In the Dallas-Fort Worth area, Proyecto Inmigrante, which typically helps about 1,000 legal residents apply for naturalization each year, has already has already helped 900 in 2016, the group’s director told Ura.

There is no hard deadline to apply for immigrants set on  voting in November, but with approval of naturalization applications taking about five months, immigrant groups in Texas are urging folks to get applications in by April 15 to allow new citizens time to register to vote.

Those who become citizens by then will then have to clear two more hurdles: registering to vote and showing up to the poll. Until each one of those ‘must-do’ boxes are checked, the opportunity to have a voice will go unheard.

 

Here’s why we are not endorsing in the presidential race

GOP 2016 Debate
In the Republican primary races, Texas’ largest newspapers split endorsements last weekend between  Ohio Gov. John Kasich, left, and former Florida Gov. Jeb Bush, pictured here during the CBS News Republican presidential debate in Greenville, S.C. (AP Photo/John Bazemore)

Over the weekend editorial boards in Dallas, Houston and San Antonio weighed in with their presidential primary endorsements. On the Democratic side, the message was unanimous — vote for Hillary Clinton, warts and all.

On  the Republican side, the results were more varied: The Dallas Morning News made its case for Ohio Gov. John Kasich; while San Antonio and Houston picked former Florida Gov. Jeb Bush. But one message unified the three: Please, please, for the love of God, don’t pick Ted Cruz or Donald Trump, and let pragmatism prevail.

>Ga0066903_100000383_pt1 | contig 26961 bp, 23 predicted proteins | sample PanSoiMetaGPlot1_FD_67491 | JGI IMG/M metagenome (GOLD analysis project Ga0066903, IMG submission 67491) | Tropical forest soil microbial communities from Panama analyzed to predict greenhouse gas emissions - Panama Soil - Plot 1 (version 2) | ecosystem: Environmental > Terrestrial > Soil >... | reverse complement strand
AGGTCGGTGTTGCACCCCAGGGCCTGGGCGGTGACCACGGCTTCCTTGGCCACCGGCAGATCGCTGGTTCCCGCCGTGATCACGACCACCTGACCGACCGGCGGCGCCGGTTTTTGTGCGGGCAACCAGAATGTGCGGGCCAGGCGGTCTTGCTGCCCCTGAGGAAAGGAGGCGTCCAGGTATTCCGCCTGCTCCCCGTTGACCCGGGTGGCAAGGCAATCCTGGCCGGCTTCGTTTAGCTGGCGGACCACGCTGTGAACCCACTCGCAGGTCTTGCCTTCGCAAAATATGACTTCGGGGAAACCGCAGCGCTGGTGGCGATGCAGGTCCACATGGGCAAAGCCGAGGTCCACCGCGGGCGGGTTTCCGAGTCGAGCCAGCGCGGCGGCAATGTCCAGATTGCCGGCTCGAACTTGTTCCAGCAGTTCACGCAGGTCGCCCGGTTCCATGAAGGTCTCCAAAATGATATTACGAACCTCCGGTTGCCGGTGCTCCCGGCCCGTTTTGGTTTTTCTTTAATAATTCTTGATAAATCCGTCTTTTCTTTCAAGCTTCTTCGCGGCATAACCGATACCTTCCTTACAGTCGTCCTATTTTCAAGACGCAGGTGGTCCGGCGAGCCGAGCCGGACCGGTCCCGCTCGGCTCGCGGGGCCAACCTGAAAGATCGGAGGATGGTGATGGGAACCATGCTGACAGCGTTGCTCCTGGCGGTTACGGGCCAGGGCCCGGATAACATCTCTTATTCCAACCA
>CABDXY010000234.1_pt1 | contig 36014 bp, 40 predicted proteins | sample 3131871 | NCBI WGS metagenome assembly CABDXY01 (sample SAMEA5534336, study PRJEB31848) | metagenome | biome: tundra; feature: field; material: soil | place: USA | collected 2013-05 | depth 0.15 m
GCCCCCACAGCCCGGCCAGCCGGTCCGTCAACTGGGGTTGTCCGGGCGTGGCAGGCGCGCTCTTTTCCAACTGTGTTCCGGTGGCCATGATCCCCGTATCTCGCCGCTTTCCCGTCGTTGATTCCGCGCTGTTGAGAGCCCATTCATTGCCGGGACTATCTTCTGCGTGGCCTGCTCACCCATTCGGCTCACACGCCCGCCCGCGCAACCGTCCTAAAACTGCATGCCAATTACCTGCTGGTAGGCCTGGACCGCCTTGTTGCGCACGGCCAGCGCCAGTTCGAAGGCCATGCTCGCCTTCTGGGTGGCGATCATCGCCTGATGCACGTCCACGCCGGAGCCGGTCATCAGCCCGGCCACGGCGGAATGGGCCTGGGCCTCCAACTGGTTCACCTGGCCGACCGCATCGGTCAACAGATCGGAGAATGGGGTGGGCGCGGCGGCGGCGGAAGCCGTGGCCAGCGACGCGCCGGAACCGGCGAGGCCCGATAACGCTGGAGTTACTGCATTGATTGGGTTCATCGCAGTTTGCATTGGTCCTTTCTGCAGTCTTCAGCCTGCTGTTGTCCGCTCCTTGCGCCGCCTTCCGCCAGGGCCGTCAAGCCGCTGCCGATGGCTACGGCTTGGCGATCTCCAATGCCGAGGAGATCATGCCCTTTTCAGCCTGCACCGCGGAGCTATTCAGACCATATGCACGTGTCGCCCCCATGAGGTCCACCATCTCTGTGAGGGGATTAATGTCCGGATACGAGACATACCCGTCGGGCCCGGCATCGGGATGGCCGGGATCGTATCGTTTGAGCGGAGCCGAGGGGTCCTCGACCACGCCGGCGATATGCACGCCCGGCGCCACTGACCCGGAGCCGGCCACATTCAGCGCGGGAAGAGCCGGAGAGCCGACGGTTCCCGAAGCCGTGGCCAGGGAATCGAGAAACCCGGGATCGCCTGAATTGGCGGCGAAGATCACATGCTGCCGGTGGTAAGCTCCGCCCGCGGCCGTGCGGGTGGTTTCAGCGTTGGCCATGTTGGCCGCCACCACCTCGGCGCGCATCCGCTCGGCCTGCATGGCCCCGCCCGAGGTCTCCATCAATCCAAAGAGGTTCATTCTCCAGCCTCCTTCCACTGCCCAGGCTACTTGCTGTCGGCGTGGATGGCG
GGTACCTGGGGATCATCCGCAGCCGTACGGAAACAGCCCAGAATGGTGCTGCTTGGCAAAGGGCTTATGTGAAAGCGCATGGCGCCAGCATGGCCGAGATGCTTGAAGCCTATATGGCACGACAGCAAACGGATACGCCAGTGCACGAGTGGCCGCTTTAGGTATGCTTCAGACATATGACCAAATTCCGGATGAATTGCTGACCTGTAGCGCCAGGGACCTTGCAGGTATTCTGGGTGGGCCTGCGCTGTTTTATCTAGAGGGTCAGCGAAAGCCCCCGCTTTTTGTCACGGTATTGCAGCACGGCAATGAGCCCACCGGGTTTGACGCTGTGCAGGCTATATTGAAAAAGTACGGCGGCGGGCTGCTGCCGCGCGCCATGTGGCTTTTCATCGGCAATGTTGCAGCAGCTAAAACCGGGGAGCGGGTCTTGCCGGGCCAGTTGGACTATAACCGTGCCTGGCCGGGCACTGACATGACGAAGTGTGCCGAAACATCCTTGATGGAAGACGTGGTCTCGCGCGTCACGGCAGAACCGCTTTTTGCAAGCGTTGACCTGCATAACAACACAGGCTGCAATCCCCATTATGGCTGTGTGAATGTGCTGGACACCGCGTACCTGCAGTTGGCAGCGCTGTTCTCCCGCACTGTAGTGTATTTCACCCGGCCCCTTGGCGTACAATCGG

Here’s a bit from the Dallas Morning News endorsement that hit the internet on Friday and was printed on Sunday:

As much as we’d like to see a Texan in the White House, we fear that Cruz’s brand of politics is more about disruption than governing and threatens to take the Republican Party to a dark place. As we’ve written before, continuing obstructionist paths might excite primary voters, but it won’t benefit the nation or the conservative cause.

All the hubbub left those who watch such things wondering where the American-Statesman’s presidential endorsement might be. The short answer is that there won’t be one.

We didn’t endorse in 2012, and we won’t be endorsing in the presidential races in March or in November.

Why? In a political cycle that has already generated more heat than light, even with the talents of our writers, it is unlikely that we would unearth any new nugget that might sway readers from one candidate to the other. The presidential candidates do not sit down with our editorial board, so we are operating off the same sources of information and sound bites as the average voter. This year, very few of the presidential campaigns even bothered to fill out our voters guide.

Anyone who has read our columns and blogs over the past two years may not know for sure what primary we may vote in as individuals, but our institutional values are fairly clear. And in a world where national commentary and presidential election news are produced daily by the truckload, I have great confidence that our readers will be able to sort out where and who they stand with on the presidential race.